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I'm currently reading "The Glock in Competition" second edition by Robin Taylor with Bobby Carver, and Mark Passamanek.

It's an interesting book. It goes through some of the history of Glock pistols used for competition... Some tips for weak points on Glocks... What spares to take to a match... how to shoot several kinds of matches... and winds up with stories of past champions: Armando Valdes, David Sevigny, Julie Goloski, and Carina Burns.

The chapter about GSSF Competition (written by Bobby Carver) has two interesting paragraphs about mastering the Glock trigger. I'll reprint them here:

Bobby Carver said:
One of the easiest techniques to master that will make the quickest improvement in how well you can compete with a Glock is learning how to "master" its trigger.

The secret to shooting a quick and smooth repeat shot from any Glock is to keep your trigger finger held back, relaxing it only enough to let the striker reset. People call this "riding" the trigger. Only releasing it this short distance (about one-tenth inch) eliminates the need to release the trigger to its farthest position forward (a distance of about one-half inch). This procedure reduces the amount of trigger movement, thus allowing quicker and smoother shots.
I was watching Shooting USA last week and Phil Strader gave a short video tip on "Grip and Trigger Control."

http://www.shootingusa.com/PRO_TIPS/STRADER1-5/strader1-5.html

They don't seem to have a copy of the video posted on the web, but there's a write-up in the link.

I thought this was interesting. Maybe this is how some of those guys shoot so fast. I posted this here in the competition section because it's probably not a good technique for everyday shooting. I guess I'm just curious what you guys think.
 

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Yup, you should do this with all safe-action, SAO, and TDA type triggers. You just let them out enough to reset (sear engaging).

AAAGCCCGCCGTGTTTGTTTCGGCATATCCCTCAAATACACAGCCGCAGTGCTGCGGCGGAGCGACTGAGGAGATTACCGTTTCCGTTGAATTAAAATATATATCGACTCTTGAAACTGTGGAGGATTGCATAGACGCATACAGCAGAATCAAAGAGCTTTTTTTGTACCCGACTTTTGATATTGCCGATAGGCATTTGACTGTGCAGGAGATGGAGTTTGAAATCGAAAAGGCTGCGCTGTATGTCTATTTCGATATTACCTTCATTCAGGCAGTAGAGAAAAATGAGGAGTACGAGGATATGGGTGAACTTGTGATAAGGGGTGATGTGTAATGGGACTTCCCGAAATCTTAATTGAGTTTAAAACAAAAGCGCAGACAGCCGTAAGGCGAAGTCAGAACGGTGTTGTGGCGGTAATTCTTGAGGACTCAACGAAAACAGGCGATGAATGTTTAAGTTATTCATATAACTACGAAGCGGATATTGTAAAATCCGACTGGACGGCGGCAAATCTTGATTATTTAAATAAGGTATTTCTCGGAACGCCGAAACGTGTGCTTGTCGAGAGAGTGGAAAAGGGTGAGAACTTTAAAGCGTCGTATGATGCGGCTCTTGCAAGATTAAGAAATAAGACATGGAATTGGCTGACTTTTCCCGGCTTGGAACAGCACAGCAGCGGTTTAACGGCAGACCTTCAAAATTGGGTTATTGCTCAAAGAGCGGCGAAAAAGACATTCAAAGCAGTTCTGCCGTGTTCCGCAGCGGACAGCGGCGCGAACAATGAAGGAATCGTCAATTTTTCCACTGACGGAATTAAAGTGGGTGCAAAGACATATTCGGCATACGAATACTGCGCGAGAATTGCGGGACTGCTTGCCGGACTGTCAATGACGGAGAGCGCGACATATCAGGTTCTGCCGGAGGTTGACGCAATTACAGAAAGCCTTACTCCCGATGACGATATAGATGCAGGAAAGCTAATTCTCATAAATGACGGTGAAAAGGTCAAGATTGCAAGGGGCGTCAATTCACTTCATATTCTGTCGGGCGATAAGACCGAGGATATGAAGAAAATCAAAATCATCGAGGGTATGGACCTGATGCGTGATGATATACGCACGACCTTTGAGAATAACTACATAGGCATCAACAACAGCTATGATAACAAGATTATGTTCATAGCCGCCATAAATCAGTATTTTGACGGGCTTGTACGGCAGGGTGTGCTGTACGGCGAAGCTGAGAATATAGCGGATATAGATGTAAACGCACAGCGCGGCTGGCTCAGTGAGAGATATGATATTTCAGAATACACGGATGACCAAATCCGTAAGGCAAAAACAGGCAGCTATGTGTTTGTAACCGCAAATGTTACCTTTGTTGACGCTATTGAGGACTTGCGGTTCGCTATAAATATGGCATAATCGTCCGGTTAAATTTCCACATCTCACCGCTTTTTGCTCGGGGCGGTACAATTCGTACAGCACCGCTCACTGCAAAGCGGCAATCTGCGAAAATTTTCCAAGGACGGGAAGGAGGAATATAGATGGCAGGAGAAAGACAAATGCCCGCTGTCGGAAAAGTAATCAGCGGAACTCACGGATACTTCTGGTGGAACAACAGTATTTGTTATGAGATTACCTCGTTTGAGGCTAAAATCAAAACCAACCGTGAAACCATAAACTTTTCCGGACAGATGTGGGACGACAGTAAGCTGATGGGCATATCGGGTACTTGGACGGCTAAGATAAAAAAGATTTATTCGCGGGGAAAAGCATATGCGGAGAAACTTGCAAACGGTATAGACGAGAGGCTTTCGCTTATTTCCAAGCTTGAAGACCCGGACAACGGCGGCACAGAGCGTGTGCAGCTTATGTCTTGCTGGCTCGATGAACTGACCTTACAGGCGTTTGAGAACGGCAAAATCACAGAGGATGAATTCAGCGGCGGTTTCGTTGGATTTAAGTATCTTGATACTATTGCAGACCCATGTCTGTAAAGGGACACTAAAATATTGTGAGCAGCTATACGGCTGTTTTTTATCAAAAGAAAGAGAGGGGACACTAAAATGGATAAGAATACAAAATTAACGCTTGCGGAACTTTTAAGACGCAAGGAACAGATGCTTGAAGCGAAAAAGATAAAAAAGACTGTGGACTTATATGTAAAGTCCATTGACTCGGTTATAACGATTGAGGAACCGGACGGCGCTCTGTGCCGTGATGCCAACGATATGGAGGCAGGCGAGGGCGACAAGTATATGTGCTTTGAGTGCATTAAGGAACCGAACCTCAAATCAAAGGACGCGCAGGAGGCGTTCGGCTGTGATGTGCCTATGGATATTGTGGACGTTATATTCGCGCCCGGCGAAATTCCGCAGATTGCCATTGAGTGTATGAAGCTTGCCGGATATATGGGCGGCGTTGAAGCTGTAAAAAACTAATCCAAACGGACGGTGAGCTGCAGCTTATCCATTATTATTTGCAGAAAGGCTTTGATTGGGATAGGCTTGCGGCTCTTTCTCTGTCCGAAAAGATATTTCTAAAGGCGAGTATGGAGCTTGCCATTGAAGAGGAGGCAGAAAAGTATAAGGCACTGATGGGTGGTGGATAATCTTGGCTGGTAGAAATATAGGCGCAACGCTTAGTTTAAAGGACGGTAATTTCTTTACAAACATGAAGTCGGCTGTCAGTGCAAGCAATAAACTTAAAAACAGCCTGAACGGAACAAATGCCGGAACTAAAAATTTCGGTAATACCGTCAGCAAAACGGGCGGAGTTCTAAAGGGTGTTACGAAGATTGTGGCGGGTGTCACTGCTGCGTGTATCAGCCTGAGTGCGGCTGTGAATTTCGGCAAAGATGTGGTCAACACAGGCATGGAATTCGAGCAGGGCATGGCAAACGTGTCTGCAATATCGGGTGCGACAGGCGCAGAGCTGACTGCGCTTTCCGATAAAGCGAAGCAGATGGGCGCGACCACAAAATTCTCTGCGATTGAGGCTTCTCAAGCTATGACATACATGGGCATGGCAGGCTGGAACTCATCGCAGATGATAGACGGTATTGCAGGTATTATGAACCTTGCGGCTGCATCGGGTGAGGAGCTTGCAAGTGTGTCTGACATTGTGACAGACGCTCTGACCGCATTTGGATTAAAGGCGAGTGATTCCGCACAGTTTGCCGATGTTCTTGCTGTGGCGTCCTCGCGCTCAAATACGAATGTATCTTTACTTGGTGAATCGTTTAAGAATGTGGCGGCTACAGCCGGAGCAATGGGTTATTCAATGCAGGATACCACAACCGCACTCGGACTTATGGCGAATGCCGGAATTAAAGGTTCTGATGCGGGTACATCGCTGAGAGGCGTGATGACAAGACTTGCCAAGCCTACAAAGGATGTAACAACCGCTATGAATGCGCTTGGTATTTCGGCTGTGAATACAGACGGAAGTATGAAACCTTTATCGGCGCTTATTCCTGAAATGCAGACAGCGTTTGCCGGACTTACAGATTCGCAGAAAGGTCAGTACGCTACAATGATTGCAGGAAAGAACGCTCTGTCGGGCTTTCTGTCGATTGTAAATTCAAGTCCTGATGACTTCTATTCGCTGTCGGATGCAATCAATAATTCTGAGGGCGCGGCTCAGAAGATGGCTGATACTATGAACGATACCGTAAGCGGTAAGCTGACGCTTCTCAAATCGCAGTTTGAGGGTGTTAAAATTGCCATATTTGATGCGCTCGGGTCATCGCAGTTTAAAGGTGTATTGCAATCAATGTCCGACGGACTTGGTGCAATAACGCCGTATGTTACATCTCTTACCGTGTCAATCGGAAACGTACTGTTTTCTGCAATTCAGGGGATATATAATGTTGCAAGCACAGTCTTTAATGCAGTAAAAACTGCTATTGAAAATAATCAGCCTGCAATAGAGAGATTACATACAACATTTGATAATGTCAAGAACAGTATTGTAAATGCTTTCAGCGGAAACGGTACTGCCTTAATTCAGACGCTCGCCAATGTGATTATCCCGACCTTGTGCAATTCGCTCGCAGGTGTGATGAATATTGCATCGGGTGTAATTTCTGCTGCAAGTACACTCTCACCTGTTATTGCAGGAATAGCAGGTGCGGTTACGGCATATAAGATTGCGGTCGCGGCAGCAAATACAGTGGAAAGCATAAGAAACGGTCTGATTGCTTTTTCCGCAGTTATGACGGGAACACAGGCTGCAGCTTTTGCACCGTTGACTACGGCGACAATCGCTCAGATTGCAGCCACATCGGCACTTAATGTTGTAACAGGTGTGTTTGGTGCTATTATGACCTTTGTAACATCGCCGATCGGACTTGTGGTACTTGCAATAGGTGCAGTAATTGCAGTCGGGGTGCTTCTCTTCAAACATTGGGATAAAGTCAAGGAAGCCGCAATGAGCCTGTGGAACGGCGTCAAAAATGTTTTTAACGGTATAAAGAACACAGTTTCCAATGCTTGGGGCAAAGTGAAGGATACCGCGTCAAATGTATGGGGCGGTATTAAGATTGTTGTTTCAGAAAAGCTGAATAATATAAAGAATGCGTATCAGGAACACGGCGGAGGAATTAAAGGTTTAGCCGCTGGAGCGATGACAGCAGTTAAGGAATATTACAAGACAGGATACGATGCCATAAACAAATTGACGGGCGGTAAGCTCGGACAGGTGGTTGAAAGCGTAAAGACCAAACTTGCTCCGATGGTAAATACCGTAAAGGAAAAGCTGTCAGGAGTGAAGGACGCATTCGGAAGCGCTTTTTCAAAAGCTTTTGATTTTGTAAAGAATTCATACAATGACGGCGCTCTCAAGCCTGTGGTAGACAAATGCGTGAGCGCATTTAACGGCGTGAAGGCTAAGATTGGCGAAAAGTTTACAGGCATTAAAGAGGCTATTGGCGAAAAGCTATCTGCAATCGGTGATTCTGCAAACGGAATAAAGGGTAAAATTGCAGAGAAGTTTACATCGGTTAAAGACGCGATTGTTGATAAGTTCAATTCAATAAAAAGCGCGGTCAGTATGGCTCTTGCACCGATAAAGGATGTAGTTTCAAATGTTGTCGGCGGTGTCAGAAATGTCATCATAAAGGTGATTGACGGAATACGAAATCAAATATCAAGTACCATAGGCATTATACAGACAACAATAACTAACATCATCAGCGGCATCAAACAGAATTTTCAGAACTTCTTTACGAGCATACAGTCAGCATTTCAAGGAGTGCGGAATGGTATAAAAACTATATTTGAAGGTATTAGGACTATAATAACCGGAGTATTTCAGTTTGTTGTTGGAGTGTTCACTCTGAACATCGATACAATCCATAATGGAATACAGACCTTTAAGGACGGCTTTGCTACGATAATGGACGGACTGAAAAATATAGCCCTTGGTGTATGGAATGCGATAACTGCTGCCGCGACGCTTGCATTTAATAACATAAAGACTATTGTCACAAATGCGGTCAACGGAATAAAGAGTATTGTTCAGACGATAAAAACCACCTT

There is one of the big time shooters (name escapes me at the moment) that teaches otherwise, but he is the only one.
 

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Interesting stuff there jb. Thanks.
 

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Yup, you should do this with all safe-action, SAO, and TDA type triggers. You just let them out enough to reset (sear engaging).

There is one of the big time shooters (name escapes me at the moment) that teaches otherwise, but he is the only one.
It sounded interesting, I just wasn't sure it was a good practice...

Thanks for the verification, jl...
 

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ya and it dosent hurt to have an extremely light trigger. i felt the trigger on a guys G34 i think it was... so ridiculous how light it was.. and he runs production class with me in USPSA with it.

i also was able to shoot another competitors ammo through my G23 that he loads himself. it was about half the recoil. that makes noticing things like trigger reset alot easier.

but these are all things that are purely for the game. i wouldnt reccomend a crazy light trigger in a carry gun or half power ammo.
 

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ya and it dosent hurt to have an extremely light trigger. i felt the trigger on a guys G34 i think it was... so ridiculous how light it was.. and he runs production class with me in USPSA with it.